This type of surfing is partially a result of simple numbers: there are just more humans per surfable break in both California and Australia than there are in Hawaii. Anyone who has surfed in a crowded lineup understands the competitive mentality required to actually catch a wave. Beyond that, Californians and Australians drove much of the technological advancement of surfboards, adding stabilizing fins, shortening the boards and hollowing them out to make them lighter and more maneuverable. They also changed the board materials from wooden planks to plastics, and then to fiberglass, polyurethane, and polystyrene foams. New types of boards caused surfers to crouch into lower, more aggressive stances while crowded lineups forged a mindset that transferred naturally to surf competition, where positioning provides distinct advantages for wave selection and points are awarded for how much you can do on the wave. Simply put, it’s a style that allows surfers to do more in the same amount of time, which naturally plays into the scoring criteria of modern surf competitions.

Hawaiian surfing is different. It’s marked by slower, wider turns, resulting in fewer cuts and a tendency to stay on top of the water as opposed to launching out of it. Visually, it’s less professional and more casual, a way of blending into the wave as opposed to dominating it. Though it’s rare to see now, traditional Hawaiian surfers often stood with their backs to the shore, bowing to the face of the wave in a show of respect to the power of the ocean. These notions of respect and humility are embedded into the broader cultural mindset of Hawaii, and surfing is no exception. The patient aesthetics of Hawaiian-style surfing lends itself to a purist mentality.

While the same innovations were used in Hawaiian breaks, they weren’t met with the same enthusiasm. In the 1970s, when Australians first started paddling into North Shore lineups, they were brash and boastful. They had reason to be. They were pushing the limits of surfing, and they knew it. Unbeknownst to them, though, the 1970s would also see a resurgence of traditional Hawaiian culture known as the Second Hawaiian Renaissance; the first had come about 100 years prior. While these surfers saw themselves as athletic revolutionaries busting down the doors of surfing’s old guard, it wasn’t happening in a sporting vacuum. It was a slap in the face of a culture that was just starting to find footing as a newly annexed American state. Violence between local and Australian surfers erupted on the North Shore, and only the aforementioned Aikau was able to broker a peace treaty.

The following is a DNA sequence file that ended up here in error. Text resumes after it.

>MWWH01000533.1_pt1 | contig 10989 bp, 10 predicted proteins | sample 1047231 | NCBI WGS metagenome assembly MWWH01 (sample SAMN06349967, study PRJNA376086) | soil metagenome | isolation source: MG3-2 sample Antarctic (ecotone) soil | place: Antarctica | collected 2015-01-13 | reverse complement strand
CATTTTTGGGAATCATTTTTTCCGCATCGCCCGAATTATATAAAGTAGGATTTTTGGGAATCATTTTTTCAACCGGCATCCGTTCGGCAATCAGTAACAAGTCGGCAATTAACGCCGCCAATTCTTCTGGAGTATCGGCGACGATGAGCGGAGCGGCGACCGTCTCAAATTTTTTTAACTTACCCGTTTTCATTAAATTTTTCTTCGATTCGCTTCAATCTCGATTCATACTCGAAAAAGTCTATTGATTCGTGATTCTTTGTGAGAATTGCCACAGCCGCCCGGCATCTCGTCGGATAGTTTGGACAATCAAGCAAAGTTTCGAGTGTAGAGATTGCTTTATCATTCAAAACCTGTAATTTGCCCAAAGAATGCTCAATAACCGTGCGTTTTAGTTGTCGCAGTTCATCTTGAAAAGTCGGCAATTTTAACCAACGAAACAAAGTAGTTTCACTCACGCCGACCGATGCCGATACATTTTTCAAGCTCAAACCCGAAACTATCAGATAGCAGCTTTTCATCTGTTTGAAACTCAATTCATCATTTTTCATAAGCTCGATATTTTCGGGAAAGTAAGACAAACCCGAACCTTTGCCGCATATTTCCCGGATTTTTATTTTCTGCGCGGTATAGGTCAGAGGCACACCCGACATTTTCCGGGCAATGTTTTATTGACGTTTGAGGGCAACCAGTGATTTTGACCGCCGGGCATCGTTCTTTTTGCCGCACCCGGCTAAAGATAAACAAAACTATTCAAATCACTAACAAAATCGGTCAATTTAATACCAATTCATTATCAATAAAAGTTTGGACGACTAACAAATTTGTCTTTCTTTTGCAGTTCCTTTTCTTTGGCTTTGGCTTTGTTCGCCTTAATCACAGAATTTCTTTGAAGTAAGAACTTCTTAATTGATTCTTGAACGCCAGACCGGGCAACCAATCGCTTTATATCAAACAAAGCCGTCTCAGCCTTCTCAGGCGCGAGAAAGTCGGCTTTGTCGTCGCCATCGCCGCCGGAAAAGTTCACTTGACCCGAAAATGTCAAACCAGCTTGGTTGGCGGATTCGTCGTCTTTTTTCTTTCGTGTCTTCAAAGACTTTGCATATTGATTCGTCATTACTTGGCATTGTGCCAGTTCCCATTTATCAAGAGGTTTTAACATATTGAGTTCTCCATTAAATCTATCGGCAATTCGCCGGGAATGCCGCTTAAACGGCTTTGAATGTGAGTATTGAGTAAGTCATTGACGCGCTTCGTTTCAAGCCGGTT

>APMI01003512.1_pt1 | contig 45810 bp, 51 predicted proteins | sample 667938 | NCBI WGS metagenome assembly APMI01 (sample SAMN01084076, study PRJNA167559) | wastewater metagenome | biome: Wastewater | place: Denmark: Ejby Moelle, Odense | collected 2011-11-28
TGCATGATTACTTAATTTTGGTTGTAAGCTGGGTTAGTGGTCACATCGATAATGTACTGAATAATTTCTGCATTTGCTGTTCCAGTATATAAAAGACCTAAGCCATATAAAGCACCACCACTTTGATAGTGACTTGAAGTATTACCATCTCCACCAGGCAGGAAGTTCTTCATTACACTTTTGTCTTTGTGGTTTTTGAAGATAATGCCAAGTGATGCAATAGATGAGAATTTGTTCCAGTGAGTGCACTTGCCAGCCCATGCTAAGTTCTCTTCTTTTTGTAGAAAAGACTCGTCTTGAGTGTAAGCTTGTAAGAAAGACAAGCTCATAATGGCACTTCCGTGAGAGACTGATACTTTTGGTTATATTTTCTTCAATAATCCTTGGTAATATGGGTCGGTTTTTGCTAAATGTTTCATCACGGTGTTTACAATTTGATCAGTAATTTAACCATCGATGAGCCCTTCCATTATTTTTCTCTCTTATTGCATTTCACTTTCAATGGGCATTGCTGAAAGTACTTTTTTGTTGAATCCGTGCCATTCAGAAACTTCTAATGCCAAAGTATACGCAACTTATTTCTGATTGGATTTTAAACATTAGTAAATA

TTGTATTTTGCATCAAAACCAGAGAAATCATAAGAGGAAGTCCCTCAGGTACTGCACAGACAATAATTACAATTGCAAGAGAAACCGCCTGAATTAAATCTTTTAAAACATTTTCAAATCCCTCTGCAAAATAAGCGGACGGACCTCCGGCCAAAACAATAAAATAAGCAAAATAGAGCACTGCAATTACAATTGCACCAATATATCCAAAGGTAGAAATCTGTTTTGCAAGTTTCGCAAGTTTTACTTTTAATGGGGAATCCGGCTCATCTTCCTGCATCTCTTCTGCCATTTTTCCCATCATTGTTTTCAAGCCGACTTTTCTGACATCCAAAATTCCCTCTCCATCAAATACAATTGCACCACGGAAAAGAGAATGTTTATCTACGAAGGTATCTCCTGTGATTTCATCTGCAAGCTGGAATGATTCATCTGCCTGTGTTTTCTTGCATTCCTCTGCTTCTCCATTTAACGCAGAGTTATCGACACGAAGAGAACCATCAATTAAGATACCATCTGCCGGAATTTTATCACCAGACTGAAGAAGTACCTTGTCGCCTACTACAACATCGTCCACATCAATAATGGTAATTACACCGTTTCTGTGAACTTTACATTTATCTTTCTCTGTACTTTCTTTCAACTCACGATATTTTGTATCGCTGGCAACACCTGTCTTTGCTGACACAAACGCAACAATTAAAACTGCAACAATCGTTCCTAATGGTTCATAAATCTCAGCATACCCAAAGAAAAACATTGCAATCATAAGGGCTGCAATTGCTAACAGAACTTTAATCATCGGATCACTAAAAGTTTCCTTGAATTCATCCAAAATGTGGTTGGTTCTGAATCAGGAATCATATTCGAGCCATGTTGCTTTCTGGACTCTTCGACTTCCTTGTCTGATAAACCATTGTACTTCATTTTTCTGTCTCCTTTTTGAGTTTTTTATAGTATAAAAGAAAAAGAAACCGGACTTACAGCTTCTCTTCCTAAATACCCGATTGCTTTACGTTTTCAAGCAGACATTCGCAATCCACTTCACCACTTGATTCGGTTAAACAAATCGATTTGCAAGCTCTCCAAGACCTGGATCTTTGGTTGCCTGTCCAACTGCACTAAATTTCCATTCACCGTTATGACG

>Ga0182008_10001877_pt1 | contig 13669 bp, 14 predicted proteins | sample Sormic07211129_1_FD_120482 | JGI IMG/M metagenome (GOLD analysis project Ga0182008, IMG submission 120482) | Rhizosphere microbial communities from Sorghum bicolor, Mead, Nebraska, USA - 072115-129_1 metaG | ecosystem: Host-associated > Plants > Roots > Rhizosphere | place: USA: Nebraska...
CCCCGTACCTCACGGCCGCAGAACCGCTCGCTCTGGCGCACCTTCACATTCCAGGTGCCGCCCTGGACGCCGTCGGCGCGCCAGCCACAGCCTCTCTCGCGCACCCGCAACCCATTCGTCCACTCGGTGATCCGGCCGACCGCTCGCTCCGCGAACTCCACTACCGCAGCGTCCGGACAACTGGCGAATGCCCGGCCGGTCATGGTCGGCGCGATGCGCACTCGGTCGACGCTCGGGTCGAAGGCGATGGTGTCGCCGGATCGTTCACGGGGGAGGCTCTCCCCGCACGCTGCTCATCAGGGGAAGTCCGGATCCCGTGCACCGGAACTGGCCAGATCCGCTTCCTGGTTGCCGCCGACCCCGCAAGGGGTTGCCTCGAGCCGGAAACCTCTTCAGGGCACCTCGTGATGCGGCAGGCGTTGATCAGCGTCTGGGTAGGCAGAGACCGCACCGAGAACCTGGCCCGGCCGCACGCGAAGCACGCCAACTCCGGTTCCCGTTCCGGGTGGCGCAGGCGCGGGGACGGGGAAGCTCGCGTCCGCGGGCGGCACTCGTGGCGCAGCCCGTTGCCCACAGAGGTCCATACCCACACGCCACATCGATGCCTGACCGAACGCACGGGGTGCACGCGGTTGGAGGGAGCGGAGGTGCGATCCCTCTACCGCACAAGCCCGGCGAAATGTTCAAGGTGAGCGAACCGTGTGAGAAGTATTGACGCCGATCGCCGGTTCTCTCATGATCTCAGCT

The tension between what surfing long was and the very different thing that it has become is obvious. It has grown from an essential part of Hawaii’s cultural identity into a multi-billion dollar industry, and today it simultaneously exists in both worlds. In a way that isn’t true of any other major sport, the professionalization of surfing is innately tangled and conflicted; it just doesn’t fit cleanly into the spaces we make for pro sports.

All of which is to say that it means something for John John Florence to win the world title, to Hawaii and also in a broader way. That victory comes at a time when Native Hawaiian identity is once again at a crossroads, most notably through the ongoing protests against the building of the Thirty Meter Telescope on Mauna Kea, a mountain that is both sacred to Native Hawaiians and significant to the scientific community.

According to the Kumulipo, the Hawaiian creation chant, Mauna Kea is the child of the sky father Wākea and Earth mother Papahānaumoku. It is the temple of the creator Akua, the connection between the natural world and the realm of the gods. It also happens to be one of the best spots on the planet to observe the universe. There are already 13 telescopes on the mountain, but the Thirty Meter Telescope is set to be the biggest and most advanced one. There’s more to the situation, of course, but suffice to say this project is the most vital and visible conflict between traditional Hawaiian culture and modern American life to come along since, well, surfing became a business.

We can assume that issues like this don’t enter John John’s thoughts while he’s surfing, and it most certainly is not what he’s surfing for. But for those of us who can get no closer to John John than the shore, and no closer to Mauna Kea than a Facebook status, that localized reality is what he represents.

John John has already clinched the World Title on points, but there’s still one major competition left on the schedule, one that has not been won by a Hawaii-born surfer since Andy Irons won it in 2006. Fittingly for Florence, it’s the Pipeline Masters.